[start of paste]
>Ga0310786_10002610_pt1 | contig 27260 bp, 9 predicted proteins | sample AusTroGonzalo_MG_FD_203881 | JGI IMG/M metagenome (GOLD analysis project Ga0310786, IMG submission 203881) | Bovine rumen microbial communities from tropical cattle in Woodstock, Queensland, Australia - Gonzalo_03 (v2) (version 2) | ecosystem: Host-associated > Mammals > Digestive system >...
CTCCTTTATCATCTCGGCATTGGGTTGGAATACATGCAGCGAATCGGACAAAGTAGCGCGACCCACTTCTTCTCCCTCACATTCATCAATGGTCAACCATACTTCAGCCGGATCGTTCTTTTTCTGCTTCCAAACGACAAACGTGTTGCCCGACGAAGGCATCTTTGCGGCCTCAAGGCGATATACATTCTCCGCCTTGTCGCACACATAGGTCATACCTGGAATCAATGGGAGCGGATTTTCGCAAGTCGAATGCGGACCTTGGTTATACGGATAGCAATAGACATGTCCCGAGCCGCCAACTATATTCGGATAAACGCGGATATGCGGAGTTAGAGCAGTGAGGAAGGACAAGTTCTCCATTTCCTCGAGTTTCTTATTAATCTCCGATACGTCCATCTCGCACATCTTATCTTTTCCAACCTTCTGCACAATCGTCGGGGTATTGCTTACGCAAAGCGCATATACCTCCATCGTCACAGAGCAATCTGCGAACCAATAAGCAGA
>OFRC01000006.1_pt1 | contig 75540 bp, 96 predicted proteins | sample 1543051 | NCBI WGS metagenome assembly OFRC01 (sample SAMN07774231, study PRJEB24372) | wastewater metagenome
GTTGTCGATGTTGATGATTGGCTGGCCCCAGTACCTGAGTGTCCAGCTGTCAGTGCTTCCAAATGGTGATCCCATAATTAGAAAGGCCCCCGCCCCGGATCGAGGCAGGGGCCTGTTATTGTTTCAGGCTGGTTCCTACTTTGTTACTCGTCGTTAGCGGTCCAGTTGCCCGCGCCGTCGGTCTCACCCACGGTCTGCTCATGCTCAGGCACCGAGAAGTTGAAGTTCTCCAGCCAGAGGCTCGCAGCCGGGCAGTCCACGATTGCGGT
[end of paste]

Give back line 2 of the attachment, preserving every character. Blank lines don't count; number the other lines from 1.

CTCCTTTATCATCTCGGCATTGGGTTGGAATACATGCAGCGAATCGGACAAAGTAGCGCGACCCACTTCTTCTCCCTCACATTCATCAATGGTCAACCATACTTCAGCCGGATCGTTCTTTTTCTGCTTCCAAACGACAAACGTGTTGCCCGACGAAGGCATCTTTGCGGCCTCAAGGCGATATACATTCTCCGCCTTGTCGCACACATAGGTCATACCTGGAATCAATGGGAGCGGATTTTCGCAAGTCGAATGCGGACCTTGGTTATACGGATAGCAATAGACATGTCCCGAGCCGCCAACTATATTCGGATAAACGCGGATATGCGGAGTTAGAGCAGTGAGGAAGGACAAGTTCTCCATTTCCTCGAGTTTCTTATTAATCTCCGATACGTCCATCTCGCACATCTTATCTTTTCCAACCTTCTGCACAATCGTCGGGGTATTGCTTACGCAAAGCGCATATACCTCCATCGTCACAGAGCAATCTGCGAACCAATAAGCAGA